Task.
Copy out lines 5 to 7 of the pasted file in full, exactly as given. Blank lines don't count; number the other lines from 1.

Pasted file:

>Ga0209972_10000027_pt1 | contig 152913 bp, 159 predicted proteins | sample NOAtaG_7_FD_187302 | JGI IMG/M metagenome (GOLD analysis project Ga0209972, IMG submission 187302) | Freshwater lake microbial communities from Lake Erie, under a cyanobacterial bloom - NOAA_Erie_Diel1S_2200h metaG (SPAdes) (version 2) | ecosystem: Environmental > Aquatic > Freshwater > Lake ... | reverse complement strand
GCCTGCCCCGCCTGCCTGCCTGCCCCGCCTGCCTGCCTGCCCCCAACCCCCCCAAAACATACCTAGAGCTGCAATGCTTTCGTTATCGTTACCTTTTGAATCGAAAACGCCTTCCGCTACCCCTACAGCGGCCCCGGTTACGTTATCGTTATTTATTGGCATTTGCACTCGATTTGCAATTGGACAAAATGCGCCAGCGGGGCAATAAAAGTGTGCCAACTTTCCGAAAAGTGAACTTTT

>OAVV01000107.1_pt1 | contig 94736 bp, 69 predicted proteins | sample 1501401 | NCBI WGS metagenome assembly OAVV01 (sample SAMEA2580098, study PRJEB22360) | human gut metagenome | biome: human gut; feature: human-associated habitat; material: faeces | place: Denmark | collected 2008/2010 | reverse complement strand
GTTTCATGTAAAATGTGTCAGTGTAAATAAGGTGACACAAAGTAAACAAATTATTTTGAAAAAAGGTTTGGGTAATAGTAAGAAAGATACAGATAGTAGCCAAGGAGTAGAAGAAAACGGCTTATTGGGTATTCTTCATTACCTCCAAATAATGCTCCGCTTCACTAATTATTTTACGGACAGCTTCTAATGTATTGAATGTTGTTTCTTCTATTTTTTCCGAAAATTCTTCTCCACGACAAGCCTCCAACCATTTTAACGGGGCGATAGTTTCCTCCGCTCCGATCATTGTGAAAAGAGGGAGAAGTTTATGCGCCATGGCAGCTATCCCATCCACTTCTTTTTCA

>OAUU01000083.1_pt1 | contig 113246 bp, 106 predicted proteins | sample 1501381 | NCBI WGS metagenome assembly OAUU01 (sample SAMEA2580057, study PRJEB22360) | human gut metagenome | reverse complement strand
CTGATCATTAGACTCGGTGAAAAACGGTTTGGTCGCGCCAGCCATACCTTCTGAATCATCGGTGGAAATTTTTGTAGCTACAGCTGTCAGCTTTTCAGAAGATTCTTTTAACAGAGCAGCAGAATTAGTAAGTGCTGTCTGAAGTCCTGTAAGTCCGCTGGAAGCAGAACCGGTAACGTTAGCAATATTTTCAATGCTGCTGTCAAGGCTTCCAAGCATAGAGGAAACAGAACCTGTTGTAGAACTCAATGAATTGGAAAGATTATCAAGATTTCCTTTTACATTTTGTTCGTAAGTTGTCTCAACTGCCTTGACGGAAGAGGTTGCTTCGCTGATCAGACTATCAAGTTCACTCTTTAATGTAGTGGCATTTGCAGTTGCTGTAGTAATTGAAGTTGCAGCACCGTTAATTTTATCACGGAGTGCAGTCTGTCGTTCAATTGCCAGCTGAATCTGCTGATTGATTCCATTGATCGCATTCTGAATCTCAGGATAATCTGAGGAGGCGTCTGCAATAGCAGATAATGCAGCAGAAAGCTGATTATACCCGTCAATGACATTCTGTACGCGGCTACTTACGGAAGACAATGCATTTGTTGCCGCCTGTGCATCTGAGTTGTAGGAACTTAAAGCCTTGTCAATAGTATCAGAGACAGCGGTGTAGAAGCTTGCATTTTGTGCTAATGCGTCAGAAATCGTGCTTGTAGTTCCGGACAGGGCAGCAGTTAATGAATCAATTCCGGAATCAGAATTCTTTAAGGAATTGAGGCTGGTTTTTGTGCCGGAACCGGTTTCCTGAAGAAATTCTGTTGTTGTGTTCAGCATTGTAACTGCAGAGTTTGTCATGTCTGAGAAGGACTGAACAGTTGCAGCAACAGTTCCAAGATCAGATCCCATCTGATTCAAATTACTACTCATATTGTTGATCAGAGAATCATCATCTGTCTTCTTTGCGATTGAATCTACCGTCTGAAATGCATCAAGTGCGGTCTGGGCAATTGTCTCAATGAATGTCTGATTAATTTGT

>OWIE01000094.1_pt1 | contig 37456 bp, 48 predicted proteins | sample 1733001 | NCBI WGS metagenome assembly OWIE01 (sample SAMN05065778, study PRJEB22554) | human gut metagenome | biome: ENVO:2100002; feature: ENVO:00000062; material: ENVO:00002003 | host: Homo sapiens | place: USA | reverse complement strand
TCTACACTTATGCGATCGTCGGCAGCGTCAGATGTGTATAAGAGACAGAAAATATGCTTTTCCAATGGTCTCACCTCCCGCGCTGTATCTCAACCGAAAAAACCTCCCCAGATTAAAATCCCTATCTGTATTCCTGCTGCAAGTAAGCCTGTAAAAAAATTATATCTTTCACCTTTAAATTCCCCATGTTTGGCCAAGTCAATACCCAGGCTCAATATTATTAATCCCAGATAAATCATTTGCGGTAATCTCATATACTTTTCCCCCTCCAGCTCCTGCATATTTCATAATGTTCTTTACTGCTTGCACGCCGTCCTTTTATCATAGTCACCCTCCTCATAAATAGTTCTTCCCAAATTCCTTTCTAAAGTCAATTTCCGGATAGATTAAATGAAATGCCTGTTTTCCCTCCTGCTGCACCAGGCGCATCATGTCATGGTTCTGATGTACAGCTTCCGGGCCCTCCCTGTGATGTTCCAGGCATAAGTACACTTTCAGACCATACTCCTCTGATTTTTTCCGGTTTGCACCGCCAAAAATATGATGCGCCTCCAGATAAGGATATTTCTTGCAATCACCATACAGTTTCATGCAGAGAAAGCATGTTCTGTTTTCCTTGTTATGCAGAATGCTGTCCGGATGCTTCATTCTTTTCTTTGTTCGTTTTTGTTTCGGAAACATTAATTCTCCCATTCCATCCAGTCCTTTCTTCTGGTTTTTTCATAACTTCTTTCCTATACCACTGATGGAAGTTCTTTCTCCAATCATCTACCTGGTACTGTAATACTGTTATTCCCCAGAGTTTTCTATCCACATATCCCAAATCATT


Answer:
>OAUU01000083.1_pt1 | contig 113246 bp, 106 predicted proteins | sample 1501381 | NCBI WGS metagenome assembly OAUU01 (sample SAMEA2580057, study PRJEB22360) | human gut metagenome | reverse complement strand
CTGATCATTAGACTCGGTGAAAAACGGTTTGGTCGCGCCAGCCATACCTTCTGAATCATCGGTGGAAATTTTTGTAGCTACAGCTGTCAGCTTTTCAGAAGATTCTTTTAACAGAGCAGCAGAATTAGTAAGTGCTGTCTGAAGTCCTGTAAGTCCGCTGGAAGCAGAACCGGTAACGTTAGCAATATTTTCAATGCTGCTGTCAAGGCTTCCAAGCATAGAGGAAACAGAACCTGTTGTAGAACTCAATGAATTGGAAAGATTATCAAGATTTCCTTTTACATTTTGTTCGTAAGTTGTCTCAACTGCCTTGACGGAAGAGGTTGCTTCGCTGATCAGACTATCAAGTTCACTCTTTAATGTAGTGGCATTTGCAGTTGCTGTAGTAATTGAAGTTGCAGCACCGTTAATTTTATCACGGAGTGCAGTCTGTCGTTCAATTGCCAGCTGAATCTGCTGATTGATTCCATTGATCGCATTCTGAATCTCAGGATAATCTGAGGAGGCGTCTGCAATAGCAGATAATGCAGCAGAAAGCTGATTATACCCGTCAATGACATTCTGTACGCGGCTACTTACGGAAGACAATGCATTTGTTGCCGCCTGTGCATCTGAGTTGTAGGAACTTAAAGCCTTGTCAATAGTATCAGAGACAGCGGTGTAGAAGCTTGCATTTTGTGCTAATGCGTCAGAAATCGTGCTTGTAGTTCCGGACAGGGCAGCAGTTAATGAATCAATTCCGGAATCAGAATTCTTTAAGGAATTGAGGCTGGTTTTTGTGCCGGAACCGGTTTCCTGAAGAAATTCTGTTGTTGTGTTCAGCATTGTAACTGCAGAGTTTGTCATGTCTGAGAAGGACTGAACAGTTGCAGCAACAGTTCCAAGATCAGATCCCATCTGATTCAAATTACTACTCATATTGTTGATCAGAGAATCATCATCTGTCTTCTTTGCGATTGAATCTACCGTCTGAAATGCATCAAGTGCGGTCTGGGCAATTGTCTCAATGAATGTCTGATTAATTTGT

>OWIE01000094.1_pt1 | contig 37456 bp, 48 predicted proteins | sample 1733001 | NCBI WGS metagenome assembly OWIE01 (sample SAMN05065778, study PRJEB22554) | human gut metagenome | biome: ENVO:2100002; feature: ENVO:00000062; material: ENVO:00002003 | host: Homo sapiens | place: USA | reverse complement strand